An Unexpected Hive Tour

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It was a bit of a chilly and blustery day but also quite exciting since I was given an unexpected tour around the apiaries of a local beekeeper. The afternoon began with the beekeeper in question, Mr. E, meeting me at the site that I’ve chosen for my own first hive. I invited him out to see the spot some weeks ago in order to make sure the placement was alright and to absorb as much expert opinion from him as possible. We spent a good half an hour chatting about ideas to secure the space against the wind then he offered to show me around his own apiaries which were only a short drive away.

Mr. E currently keeps eleven hives and all within the same general area that mine will be in. There’s no worry about competition though since the hills separate us and there’s plenty of forage on either side. This forage changes over the year based on what comes into bloom and right now the hazel tree pollen is what the honeybees are out collecting when the weather isn’t too wet or windy. The problem this time of year is really with their getting enough nectar for them to live on – Honeybees require several types of food in their diet and the sugar-rich nectar produced by flowers is one of them. Considering this, Mr. E went up a couple of days ago to feed his hives some ‘Candy’ which is a semi-hardened sugar syrup that he made at home. It shows how little nectar is around yet when he opened the hives today to find all the containers completely empty.

Another revelation for me today was that while Mr. E has previously used only WBC hives, the traditional white ones you see in the first two photos, he’s now switching to using National. These ones are the green hives pictured in the second photo. While both hive types are suitable for beekeeping, it seems that the Varroa floors which are built into the National hives actually help keep the hive a cleaner place in general – which can help stop diseases and pests from harming your hive.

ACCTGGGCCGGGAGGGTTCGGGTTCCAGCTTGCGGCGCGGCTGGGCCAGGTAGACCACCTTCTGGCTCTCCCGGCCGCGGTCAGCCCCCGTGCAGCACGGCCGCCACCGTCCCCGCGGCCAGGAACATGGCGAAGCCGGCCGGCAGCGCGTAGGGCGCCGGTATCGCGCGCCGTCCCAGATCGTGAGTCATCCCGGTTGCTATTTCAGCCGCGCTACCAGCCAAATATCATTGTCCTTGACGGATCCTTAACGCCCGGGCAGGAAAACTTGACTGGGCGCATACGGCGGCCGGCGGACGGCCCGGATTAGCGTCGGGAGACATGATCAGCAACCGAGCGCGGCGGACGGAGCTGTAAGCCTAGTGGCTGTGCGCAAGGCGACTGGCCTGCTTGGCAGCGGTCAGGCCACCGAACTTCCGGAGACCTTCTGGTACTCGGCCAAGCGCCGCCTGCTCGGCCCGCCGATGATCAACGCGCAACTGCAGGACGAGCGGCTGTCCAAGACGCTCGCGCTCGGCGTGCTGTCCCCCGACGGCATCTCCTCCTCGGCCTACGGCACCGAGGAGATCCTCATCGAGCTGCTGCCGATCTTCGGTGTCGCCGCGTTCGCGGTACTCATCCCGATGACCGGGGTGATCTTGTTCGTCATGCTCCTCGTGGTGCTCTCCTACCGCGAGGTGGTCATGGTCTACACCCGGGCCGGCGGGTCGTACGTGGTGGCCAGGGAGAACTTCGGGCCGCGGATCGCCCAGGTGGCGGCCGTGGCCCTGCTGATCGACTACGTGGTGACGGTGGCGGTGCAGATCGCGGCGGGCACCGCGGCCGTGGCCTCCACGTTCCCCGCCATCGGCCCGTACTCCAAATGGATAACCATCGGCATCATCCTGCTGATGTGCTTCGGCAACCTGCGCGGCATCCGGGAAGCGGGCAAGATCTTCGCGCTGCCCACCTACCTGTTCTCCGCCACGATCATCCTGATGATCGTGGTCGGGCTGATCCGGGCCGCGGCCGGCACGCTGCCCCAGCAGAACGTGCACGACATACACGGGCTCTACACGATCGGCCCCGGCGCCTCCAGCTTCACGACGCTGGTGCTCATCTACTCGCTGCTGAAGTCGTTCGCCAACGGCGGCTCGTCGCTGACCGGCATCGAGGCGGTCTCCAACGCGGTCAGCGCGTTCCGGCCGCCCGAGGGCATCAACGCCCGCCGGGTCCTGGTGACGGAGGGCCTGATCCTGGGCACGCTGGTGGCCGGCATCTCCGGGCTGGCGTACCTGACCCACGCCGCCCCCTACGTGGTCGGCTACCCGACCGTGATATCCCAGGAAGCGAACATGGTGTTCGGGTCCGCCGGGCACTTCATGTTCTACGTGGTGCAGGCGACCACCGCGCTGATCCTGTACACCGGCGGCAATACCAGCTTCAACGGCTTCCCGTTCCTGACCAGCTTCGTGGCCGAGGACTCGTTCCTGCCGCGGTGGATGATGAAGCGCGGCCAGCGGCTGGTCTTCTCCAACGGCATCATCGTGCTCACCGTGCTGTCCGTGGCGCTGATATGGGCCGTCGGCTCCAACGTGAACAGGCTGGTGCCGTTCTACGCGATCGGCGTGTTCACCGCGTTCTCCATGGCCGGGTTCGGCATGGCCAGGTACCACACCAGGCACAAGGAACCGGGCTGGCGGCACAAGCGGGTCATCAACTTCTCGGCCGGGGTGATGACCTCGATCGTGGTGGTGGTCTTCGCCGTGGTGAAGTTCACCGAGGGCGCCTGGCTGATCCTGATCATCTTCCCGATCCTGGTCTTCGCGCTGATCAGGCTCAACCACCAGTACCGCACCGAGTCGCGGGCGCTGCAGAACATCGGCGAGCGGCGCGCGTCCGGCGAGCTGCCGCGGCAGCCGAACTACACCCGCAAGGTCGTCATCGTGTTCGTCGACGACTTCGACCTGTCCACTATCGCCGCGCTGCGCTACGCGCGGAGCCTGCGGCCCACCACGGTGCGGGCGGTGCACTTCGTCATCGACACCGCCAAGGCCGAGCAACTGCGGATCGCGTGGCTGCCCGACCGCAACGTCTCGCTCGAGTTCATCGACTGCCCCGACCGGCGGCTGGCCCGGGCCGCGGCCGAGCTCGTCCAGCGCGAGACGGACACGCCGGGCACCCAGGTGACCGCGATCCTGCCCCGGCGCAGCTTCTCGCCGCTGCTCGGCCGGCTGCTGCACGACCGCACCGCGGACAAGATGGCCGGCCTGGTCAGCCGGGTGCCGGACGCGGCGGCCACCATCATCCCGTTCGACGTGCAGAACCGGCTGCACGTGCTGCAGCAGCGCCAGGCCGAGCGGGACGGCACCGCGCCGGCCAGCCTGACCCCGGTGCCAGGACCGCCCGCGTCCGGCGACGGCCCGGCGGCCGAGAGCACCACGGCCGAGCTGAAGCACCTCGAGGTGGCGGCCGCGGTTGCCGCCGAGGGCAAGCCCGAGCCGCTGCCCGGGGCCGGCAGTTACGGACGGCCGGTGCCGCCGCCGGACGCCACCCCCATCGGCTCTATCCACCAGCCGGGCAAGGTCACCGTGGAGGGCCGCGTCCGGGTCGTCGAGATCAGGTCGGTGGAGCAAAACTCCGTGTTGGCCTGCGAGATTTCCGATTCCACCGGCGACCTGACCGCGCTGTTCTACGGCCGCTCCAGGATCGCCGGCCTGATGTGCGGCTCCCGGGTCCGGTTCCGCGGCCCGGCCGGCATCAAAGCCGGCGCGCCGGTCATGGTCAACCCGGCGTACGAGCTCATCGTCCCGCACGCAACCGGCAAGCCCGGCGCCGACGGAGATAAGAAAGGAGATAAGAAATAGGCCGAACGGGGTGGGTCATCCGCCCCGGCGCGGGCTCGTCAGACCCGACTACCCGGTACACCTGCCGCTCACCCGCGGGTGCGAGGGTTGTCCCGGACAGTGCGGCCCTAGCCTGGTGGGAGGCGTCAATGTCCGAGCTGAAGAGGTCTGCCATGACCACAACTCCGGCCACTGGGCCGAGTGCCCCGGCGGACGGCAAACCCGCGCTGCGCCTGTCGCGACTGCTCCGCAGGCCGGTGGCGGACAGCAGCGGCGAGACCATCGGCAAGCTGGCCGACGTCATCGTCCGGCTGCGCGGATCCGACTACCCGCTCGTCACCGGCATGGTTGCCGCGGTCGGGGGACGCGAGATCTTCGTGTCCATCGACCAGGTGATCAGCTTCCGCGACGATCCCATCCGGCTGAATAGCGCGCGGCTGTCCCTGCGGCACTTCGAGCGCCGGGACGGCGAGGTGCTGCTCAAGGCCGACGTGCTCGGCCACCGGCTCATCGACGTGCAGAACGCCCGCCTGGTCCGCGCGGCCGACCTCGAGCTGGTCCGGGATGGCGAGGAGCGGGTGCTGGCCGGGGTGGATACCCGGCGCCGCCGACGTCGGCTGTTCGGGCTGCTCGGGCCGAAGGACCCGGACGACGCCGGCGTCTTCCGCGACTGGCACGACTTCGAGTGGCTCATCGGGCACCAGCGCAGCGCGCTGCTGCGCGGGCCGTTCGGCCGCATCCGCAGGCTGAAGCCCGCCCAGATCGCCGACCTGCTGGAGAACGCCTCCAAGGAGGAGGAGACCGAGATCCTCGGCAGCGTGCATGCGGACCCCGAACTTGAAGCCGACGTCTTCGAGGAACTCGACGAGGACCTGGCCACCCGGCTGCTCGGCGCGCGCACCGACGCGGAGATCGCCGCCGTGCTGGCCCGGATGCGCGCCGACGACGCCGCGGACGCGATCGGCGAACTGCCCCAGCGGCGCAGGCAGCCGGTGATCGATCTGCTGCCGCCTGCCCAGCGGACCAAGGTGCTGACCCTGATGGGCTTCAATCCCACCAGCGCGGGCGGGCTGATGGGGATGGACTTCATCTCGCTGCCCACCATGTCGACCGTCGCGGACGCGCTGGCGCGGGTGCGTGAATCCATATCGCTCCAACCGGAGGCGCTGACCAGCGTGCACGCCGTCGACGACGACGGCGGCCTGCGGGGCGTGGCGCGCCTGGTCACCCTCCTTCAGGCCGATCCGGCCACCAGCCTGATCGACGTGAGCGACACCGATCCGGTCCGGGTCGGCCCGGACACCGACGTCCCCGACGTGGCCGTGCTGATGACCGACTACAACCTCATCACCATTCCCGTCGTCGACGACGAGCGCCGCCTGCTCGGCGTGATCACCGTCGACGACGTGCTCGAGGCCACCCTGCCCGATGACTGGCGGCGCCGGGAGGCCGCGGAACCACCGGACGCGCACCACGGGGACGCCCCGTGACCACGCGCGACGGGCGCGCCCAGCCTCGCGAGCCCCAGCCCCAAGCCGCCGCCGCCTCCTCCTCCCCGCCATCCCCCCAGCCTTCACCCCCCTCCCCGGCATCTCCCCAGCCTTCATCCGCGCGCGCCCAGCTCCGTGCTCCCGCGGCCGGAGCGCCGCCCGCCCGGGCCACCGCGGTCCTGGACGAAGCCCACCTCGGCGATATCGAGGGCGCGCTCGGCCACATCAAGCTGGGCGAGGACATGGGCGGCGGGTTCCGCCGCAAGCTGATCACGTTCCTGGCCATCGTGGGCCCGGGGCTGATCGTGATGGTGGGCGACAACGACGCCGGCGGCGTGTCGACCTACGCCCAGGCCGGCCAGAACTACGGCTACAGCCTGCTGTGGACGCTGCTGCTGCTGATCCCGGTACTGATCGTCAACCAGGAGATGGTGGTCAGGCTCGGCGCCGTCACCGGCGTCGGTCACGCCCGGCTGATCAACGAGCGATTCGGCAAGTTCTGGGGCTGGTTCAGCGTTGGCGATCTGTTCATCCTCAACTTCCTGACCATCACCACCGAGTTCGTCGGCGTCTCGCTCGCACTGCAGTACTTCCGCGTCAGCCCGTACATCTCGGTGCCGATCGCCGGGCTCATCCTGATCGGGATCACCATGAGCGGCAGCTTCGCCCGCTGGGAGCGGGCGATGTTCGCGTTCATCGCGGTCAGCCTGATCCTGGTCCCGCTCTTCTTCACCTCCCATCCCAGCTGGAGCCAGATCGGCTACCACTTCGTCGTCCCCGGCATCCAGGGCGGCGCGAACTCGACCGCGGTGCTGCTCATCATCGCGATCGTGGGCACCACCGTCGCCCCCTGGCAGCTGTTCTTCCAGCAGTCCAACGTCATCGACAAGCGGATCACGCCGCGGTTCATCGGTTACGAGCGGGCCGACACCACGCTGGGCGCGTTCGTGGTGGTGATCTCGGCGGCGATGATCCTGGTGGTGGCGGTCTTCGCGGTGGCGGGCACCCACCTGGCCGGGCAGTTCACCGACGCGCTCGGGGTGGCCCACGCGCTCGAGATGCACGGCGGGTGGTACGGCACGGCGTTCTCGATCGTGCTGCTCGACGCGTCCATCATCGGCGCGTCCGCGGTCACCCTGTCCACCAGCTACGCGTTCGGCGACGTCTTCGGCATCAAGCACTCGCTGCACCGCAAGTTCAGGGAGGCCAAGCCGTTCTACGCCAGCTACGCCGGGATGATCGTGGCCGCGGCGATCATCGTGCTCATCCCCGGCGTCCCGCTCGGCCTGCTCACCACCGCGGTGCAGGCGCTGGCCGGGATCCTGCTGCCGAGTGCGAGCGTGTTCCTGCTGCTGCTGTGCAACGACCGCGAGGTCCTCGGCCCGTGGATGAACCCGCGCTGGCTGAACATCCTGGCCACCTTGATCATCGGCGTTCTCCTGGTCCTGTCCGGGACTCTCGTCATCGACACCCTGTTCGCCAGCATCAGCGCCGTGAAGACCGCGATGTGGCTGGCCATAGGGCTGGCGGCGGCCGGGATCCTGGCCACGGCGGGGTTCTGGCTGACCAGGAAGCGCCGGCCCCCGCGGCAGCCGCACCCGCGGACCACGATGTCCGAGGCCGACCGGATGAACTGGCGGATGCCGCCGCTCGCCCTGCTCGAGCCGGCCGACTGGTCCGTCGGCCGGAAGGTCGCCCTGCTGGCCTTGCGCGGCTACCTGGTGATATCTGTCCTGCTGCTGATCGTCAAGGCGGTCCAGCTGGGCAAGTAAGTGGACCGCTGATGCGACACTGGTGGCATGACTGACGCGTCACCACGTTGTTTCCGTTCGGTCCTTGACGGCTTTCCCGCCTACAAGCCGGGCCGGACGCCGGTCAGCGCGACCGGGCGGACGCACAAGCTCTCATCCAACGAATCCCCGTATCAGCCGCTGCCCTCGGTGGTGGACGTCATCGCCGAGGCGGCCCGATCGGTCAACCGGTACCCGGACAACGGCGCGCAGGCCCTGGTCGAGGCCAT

We don’t have Varroa on the Isle of Man (knock on wood) but I can definitely see the benefit of having a floor that easily slides out. The amount of waste and gunk that had accumulated on the bottom of Mr. E’s was a bit alarming, especially when he started scraping it off with a small stick. In a traditionally built hive the cleaning of the floor happens about once a year which means that all of that waste can be lurking around in the bees’ home for months on end. Not a nice thought so I’m going to look into purchasing a Varroa floor for my own hive, which is fortunately a National.

The tour ended with a stop by Mr. E’s cottage and a look around his wonderful shed which is kitted out with every beekeeping contraption you can think of. He has dedicated sinks, hand dryers, an oven, a massive stainless steel [honey] extractor and pots and pans stacked from floor to counter. Around the back is another shed that he stores the glass pots and jars which are used to bottle up his yearly 500lb honey harvest. And that’s not the end of it – he also has a garage and other storage sheds filled top to bottom with beekeeping equipment as well as a living room floor covered in hive frames that he’s prepping for the season.

Through my tour and listening to Mr. E’s stories and advice I can see that beekeeping can be both a fulfilling as well as an addictive hobby. And that my goal of having two hives will likely result in me gathering more than a handful over the years. I’m inspired by Mr. E’s set-up though and look forward to the day when I’ll be just as experienced and well kitted out as he is. The only thing I’m a little bit nervous about at this moment is actually getting the call to go collect my first swarm; I think that when that day comes I’m definitely going to be giving Mr E a ring to see if he can help!

22 Discussion to this post

  1. My friend kept bees here in the village Tanya – she became so interested in them and they produced some superb honey. Then last year she was stung and went into anaphilactic shock. She was advised to get rid of the hives immediately but she still misses them.